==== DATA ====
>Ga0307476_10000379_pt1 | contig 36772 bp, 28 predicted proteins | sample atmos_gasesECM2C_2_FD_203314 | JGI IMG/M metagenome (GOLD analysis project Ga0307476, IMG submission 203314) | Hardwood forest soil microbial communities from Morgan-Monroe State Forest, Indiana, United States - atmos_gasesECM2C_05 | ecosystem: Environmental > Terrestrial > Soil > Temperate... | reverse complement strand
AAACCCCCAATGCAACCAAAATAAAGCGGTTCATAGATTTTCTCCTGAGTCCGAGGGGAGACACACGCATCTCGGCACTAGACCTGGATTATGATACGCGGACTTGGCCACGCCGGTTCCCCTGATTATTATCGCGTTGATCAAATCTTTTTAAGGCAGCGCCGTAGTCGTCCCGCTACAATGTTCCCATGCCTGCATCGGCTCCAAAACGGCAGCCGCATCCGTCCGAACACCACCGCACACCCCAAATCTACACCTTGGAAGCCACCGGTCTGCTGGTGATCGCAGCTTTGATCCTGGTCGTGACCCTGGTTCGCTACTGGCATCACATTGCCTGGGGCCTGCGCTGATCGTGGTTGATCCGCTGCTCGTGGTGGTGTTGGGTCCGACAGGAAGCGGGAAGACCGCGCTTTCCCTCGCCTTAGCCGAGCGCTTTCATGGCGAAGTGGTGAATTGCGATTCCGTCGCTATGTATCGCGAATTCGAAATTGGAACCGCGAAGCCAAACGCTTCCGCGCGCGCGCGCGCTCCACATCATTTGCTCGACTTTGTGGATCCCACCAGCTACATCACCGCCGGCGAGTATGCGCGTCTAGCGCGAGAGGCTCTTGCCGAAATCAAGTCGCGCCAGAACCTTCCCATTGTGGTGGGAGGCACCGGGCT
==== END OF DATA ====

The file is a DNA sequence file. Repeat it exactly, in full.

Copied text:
>Ga0307476_10000379_pt1 | contig 36772 bp, 28 predicted proteins | sample atmos_gasesECM2C_2_FD_203314 | JGI IMG/M metagenome (GOLD analysis project Ga0307476, IMG submission 203314) | Hardwood forest soil microbial communities from Morgan-Monroe State Forest, Indiana, United States - atmos_gasesECM2C_05 | ecosystem: Environmental > Terrestrial > Soil > Temperate... | reverse complement strand
AAACCCCCAATGCAACCAAAATAAAGCGGTTCATAGATTTTCTCCTGAGTCCGAGGGGAGACACACGCATCTCGGCACTAGACCTGGATTATGATACGCGGACTTGGCCACGCCGGTTCCCCTGATTATTATCGCGTTGATCAAATCTTTTTAAGGCAGCGCCGTAGTCGTCCCGCTACAATGTTCCCATGCCTGCATCGGCTCCAAAACGGCAGCCGCATCCGTCCGAACACCACCGCACACCCCAAATCTACACCTTGGAAGCCACCGGTCTGCTGGTGATCGCAGCTTTGATCCTGGTCGTGACCCTGGTTCGCTACTGGCATCACATTGCCTGGGGCCTGCGCTGATCGTGGTTGATCCGCTGCTCGTGGTGGTGTTGGGTCCGACAGGAAGCGGGAAGACCGCGCTTTCCCTCGCCTTAGCCGAGCGCTTTCATGGCGAAGTGGTGAATTGCGATTCCGTCGCTATGTATCGCGAATTCGAAATTGGAACCGCGAAGCCAAACGCTTCCGCGCGCGCGCGCGCTCCACATCATTTGCTCGACTTTGTGGATCCCACCAGCTACATCACCGCCGGCGAGTATGCGCGTCTAGCGCGAGAGGCTCTTGCCGAAATCAAGTCGCGCCAGAACCTTCCCATTGTGGTGGGAGGCACCGGGCT